As the rapid-fire presentation of a lengthy budget by The Chancellor, Rishi Sunak, came to an end there was a general view of a strong budget presented with a sense of triumph on the Tory benches.
Even the news that the Government will definitely be introducing a stamp duty surcharge of 2% of the purchase price of a property for all buyers from overseas didn’t appear to seriously upset anyone.
Tom Bill, Head of London Residential Research at Knight Frank, said: “The introduction of a surcharge for overseas buyers will bring the UK into line with many other global property markets. Attempts to ease affordability pressures in the wider housing market should be welcomed, although the new measure will need to be monitored carefully to ensure there are no unintended consequences, including for the forward-funding of new-build developments. Furthermore, a wider re-think of stamp duty rates is still needed to increase housing market liquidity and maximise any stimulus the government plans to provide to the UK economy.”
“It’s business as usual,” added Penny Mosgrove, CEO, Quintessentially Estates: “As expected the coronavirus emergency dominated today’s budget and I was pleased to see the Chancellor’s tone reflected what we’re seeing in our industry.’’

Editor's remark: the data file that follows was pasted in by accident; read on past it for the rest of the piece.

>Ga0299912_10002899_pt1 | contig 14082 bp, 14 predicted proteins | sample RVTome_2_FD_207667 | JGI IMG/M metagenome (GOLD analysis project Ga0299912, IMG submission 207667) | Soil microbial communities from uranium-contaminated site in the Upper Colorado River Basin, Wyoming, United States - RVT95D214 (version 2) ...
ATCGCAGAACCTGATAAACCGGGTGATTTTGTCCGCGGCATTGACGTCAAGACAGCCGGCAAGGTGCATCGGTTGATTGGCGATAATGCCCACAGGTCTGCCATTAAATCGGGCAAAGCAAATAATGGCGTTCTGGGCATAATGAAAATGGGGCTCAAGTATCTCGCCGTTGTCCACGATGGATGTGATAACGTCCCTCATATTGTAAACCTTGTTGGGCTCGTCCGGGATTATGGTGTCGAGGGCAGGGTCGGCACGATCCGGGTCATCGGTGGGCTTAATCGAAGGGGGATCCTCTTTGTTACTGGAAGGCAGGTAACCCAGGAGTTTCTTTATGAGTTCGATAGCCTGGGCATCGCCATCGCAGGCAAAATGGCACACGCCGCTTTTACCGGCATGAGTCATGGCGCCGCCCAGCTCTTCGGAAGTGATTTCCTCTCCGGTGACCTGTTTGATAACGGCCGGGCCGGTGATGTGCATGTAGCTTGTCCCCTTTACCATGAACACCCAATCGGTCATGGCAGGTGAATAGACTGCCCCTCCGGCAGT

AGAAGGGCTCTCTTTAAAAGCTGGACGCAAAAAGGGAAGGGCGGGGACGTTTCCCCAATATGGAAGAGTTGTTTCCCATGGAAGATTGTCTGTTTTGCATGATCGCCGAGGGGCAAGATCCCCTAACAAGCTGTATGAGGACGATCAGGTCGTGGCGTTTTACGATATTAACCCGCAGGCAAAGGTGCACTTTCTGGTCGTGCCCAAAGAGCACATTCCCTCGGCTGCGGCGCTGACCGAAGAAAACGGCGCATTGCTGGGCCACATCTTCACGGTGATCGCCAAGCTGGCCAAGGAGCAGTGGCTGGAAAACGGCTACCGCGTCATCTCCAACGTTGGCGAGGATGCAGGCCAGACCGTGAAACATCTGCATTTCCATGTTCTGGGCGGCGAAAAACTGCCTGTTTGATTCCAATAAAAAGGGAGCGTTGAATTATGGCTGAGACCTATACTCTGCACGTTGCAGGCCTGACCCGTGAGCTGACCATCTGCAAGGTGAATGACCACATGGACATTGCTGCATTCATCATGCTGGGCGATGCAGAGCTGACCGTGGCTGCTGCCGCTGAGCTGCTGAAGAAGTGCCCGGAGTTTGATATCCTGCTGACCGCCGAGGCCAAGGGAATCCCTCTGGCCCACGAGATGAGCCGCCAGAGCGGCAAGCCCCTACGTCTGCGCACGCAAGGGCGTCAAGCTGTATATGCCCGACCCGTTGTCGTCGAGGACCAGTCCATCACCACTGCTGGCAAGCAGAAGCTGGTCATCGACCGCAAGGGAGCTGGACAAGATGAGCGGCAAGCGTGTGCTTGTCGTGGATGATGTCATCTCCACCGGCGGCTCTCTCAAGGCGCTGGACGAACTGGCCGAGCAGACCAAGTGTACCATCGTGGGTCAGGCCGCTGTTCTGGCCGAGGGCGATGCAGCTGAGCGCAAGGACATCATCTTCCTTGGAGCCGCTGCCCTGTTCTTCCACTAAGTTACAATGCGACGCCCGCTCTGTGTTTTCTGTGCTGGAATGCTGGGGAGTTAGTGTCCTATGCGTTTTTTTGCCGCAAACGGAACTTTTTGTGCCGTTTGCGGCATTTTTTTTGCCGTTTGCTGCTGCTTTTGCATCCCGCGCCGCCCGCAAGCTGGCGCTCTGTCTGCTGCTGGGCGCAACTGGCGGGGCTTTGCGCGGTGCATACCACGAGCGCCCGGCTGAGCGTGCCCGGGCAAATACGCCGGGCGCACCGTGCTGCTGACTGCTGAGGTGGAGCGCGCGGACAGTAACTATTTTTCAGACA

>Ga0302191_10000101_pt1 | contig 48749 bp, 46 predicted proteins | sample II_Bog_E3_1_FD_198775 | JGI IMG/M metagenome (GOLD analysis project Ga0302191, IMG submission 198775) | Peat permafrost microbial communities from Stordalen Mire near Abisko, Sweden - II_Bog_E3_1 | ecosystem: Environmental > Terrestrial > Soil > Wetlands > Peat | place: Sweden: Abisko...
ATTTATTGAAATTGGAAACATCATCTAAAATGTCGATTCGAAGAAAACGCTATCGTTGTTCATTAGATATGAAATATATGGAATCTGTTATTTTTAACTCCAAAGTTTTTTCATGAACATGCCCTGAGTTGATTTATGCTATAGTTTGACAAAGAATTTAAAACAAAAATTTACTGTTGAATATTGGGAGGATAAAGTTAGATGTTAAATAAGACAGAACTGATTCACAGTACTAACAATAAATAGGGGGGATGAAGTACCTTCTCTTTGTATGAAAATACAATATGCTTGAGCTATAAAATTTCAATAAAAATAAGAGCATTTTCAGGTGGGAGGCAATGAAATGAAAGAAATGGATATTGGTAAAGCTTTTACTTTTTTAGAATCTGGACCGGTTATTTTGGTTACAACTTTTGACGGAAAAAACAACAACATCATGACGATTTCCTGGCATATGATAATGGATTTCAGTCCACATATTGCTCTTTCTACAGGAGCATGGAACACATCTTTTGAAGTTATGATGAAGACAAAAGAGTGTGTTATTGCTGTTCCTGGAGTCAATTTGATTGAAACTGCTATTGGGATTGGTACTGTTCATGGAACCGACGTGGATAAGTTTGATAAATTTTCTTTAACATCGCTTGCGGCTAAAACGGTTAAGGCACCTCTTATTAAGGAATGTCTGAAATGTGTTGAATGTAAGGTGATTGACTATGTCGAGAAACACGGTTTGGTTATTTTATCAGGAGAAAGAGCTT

‘‘The announcement that non-UK-resident buyers will face a stamp duty surcharge of 2% on UK property purchases from April 2021 will send slight shockwaves across the London residential market, even though we knew it was coming.
‘The new policy from Rishi Sunak comes four years after Philip Hammond introduced a 3% SDLT in 2016 for those buying second and buy-to-let properties – a measure aimed at curbing landlord investors. Today’s announcement means overseas investors who already own a home could end up paying up to 17 per cent in stamp duty on the portion of the purchase price over £1.5m. This seems like an outright money grab by the government on foreign buyers who are vital to supporting a healthy residential market.’’
“Slapping a stamp duty surcharge on overseas property buyers sends an unhelpful signal at a time when open arms are needed to encourage inward foreign investment,’’ warned Charlie Smith, MD of London Real Estate Advisors, who works with prime UK and international clients.
“Property purchase tax is already high against other global markets. Citing Sydney and Vancouver as examples is a nonsense, as their overseas purchase taxes are aimed at utterly stopping foreign buyers. Unless that was the intention, and if it is, it is bad timing and unBritish. This is a major mistake, simply the wrong thing to do, sending the wrong signal, and hurts an important part of British industry.
“CBRE reported recently that overseas buyers were spending more on other UK cities than London, so this may curtail the development of the cities that the government wants to support.’’